Latest Federal Self-Driving Car Guidelines Stick With Self-Policing Approach
By Eric D. Lawrence, THE DETROIT FREE PRESS
October 4, 2018
The U.S. Transportation Department's updated self-driving vehicle development guidelines released Thursday continue the Trump administration's focus on making sure regulations are not "barriers" to innovation.
That approach, panned by some safety advocates as borderline negligent, means the government will continue to rely on industry to police itself as companies pour billions of dollars into self-driving research and development. The new guidelines build upon previous efforts, such as a version issued during a visit last year by Transportation Secretary Elaine Chao to Ann Arbor.
In explaining the reasoning behind the hands-off approach, Chao said that voluntary compliance and self-reporting are what boost safety, not fear of punishment, and she said the government should not be a hindrance to developing technology.
"This (Transportation) department is not in the business of picking winners and losers. … Consumers and users will ultimately decide which technology or package of (technologies) suits them best,” Chao said.
The new guidelines, called "Preparing for the Future of Transportation: Automated Vehicles 3.0," tout six principles, including prioritizing safety, remaining technology neutral, modernizing regulations and encouraging a consistent regulatory and operational environment.
Here are a few highlights from the 80-page report:
- Guidelines are voluntary, rather than being regulations, which "could stifle innovation."
- 10 sites across the country designated by the department as automated vehicle proving grounds in 2017 will lose that distinction.
- The department may set safety standard exceptions for automated driving system-equipped vehicles "that are relevant only when human drivers are present." That could allow for the removal of features such as steering wheels, something General Motors has requested.
- A study will be conducted on the workforce impacts of automated vehicles.
- Regulators will propose streamlining the process for getting exemptions to the federal safety standards. The "proposed changes will remove unnecessary delays in seeking public comments ..."
- Regulations will no longer assume that a commercial motor vehicle driver is always a human or that a human is necessarily present during operation.
The report, which also encouraged companies to be transparent with the public about their progress, emphasized the potential of autonomous vehicle technology to cut down on the tens of thousands of traffic fatalities each year.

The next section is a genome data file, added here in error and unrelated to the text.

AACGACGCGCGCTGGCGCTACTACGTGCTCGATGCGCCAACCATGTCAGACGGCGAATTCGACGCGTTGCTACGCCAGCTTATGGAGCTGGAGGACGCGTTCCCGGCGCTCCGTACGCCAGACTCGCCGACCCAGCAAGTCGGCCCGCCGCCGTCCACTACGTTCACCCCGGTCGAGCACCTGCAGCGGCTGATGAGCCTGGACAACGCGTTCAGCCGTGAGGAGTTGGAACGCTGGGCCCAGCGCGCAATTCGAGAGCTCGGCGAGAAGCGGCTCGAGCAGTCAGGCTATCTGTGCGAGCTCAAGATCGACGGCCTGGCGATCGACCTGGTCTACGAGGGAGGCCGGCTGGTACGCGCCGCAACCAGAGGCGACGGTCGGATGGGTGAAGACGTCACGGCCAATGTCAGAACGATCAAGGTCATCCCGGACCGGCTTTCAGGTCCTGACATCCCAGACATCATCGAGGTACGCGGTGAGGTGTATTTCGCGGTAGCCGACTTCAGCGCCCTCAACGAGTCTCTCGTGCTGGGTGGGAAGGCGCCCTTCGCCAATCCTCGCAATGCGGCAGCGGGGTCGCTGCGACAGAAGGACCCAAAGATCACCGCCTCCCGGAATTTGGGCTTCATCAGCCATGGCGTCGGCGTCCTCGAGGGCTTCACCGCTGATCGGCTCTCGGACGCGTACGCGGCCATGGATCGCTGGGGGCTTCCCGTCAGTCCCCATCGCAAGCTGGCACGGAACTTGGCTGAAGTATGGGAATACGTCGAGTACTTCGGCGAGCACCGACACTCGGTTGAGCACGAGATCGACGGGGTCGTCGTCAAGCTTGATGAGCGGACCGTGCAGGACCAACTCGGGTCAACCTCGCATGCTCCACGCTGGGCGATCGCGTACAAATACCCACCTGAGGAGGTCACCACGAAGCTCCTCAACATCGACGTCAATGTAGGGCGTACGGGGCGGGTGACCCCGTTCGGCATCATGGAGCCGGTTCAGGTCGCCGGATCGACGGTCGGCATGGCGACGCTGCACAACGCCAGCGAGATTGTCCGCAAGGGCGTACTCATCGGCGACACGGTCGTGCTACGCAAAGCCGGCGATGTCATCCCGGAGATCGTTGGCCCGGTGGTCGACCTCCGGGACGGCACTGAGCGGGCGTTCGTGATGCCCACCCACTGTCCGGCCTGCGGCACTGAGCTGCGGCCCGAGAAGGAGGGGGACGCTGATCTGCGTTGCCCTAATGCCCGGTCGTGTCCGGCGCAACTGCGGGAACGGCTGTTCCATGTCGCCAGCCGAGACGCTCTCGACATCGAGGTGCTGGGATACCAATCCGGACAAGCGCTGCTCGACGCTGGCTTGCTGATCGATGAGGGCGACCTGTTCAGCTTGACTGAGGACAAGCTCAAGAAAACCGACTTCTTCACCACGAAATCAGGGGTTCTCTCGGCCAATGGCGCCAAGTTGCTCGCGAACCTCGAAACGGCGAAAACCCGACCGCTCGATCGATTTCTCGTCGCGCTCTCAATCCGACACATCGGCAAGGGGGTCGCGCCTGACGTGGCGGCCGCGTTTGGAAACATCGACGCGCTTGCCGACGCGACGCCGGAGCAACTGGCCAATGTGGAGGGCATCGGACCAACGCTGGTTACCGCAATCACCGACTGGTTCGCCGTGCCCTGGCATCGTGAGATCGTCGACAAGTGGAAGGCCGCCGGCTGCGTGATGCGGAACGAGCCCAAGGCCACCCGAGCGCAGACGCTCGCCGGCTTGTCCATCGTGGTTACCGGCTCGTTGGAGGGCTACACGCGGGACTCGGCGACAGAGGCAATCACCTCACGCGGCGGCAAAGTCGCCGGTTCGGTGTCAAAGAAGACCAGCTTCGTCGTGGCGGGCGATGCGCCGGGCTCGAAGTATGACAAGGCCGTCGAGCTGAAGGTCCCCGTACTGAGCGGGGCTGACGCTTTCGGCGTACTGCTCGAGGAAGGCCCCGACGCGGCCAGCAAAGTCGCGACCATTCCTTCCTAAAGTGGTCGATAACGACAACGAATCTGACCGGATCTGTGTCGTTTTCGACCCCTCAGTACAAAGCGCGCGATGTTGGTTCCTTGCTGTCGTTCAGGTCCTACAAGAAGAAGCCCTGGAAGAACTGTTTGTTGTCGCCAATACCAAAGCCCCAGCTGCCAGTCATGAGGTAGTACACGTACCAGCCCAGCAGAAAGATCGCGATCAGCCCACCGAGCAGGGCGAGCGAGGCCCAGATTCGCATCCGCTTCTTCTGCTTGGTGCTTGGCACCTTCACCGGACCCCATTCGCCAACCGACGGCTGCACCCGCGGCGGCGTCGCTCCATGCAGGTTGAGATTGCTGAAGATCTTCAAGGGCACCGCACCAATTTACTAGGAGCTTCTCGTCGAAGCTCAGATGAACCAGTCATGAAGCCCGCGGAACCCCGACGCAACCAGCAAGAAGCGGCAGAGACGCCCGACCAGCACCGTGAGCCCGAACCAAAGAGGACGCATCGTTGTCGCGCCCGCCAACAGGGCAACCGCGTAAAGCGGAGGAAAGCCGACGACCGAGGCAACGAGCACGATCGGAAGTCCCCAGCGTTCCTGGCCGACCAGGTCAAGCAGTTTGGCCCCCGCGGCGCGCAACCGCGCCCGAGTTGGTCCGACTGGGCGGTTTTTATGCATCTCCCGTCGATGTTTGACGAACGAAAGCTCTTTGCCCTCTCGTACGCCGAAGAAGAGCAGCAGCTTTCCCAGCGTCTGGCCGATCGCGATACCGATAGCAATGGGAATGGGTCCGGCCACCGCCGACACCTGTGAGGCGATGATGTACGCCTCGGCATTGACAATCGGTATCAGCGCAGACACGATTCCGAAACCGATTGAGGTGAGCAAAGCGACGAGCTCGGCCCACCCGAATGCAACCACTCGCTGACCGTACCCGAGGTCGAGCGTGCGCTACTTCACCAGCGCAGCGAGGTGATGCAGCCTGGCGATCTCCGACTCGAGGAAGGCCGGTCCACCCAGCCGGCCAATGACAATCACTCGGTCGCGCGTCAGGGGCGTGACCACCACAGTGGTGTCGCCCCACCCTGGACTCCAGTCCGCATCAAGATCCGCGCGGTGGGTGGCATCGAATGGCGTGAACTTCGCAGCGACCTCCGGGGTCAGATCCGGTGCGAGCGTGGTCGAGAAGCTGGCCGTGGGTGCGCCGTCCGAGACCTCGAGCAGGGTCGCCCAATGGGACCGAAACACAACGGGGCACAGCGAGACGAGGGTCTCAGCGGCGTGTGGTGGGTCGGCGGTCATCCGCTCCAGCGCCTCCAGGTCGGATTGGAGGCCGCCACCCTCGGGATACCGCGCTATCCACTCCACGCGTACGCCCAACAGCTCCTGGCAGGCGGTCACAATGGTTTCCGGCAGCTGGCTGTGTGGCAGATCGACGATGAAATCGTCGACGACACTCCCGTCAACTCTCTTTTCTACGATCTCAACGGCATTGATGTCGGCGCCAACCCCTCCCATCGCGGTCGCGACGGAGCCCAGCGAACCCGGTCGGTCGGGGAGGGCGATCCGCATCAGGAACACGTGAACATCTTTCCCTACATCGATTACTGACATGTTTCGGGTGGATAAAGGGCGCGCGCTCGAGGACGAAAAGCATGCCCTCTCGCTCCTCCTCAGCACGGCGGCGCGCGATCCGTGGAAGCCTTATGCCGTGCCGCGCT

"Automated vehicles that accurately detect, recognize, anticipate and respond to the
movements of all transportation system users could lead to breakthrough gains in
transportation safety," according to the report. "Their potential to reduce deaths and injuries on the nation’s roadways cannot be overstated."
The new guidelines received a perhaps not surprising thumbs-down from some noted critics.
John Simpson, director of Consumer Watchdog's Privacy Project, said that companies developing self-driving technology had been lax in self-reporting to date, reinforcing the idea that voluntary guidelines, rather than requirements, do not work. He noted that only a few companies had produced any public reports at all.
"All the ones that I’ve looked at … really they read like slick marketing brochures," Simpson said. "Over 50 companies have permits (in California to test), if these wonderful self-assessments ... were working, they'd have over 50 self-assessments."
Cathy Chase, president of Advocates for Highway and Auto Safety, called the guidelines weak and noted that cars with self-driving capabilities had been involved in "multiple crashes that have resulted in at least three fatalities."
"The public needs and deserves the U.S. DOT to effectively evaluate and regulate these vehicles before they are sold and used on public roads. Unfortunately, today’s unenforceable guidelines do little to prevent more deaths and injuries from happening," she said.
Michelle Krebs, executive analyst for Autotrader, however, said it was good to see the department step in with guidance as Congress struggles to pass legislation for self-driving vehicles.
"Regulation in this space will be necessary eventually. And while these guidelines are certainly nothing more than suggestions and will need public review, it is important that the government try to keep pace with the technology," Krebs said.
And Alliance of Automobile Manufacturers CEO Mitch Bainwol praised the effort, saying "the updated AV Policy Guidance (3.0) builds on previous guidance Secretary Chao released last September — which has provided greater clarity to auto manufacturers and technology providers working to develop cutting-edge technologies that can enhance roadway safety, expand mobility, and ensure that the U.S. continues to lead the development, testing, and deployment of lifesaving technologies."
Contact Eric D. Lawrence: [email protected]s.com. Follow him on Twitter: @_ericdlawrence.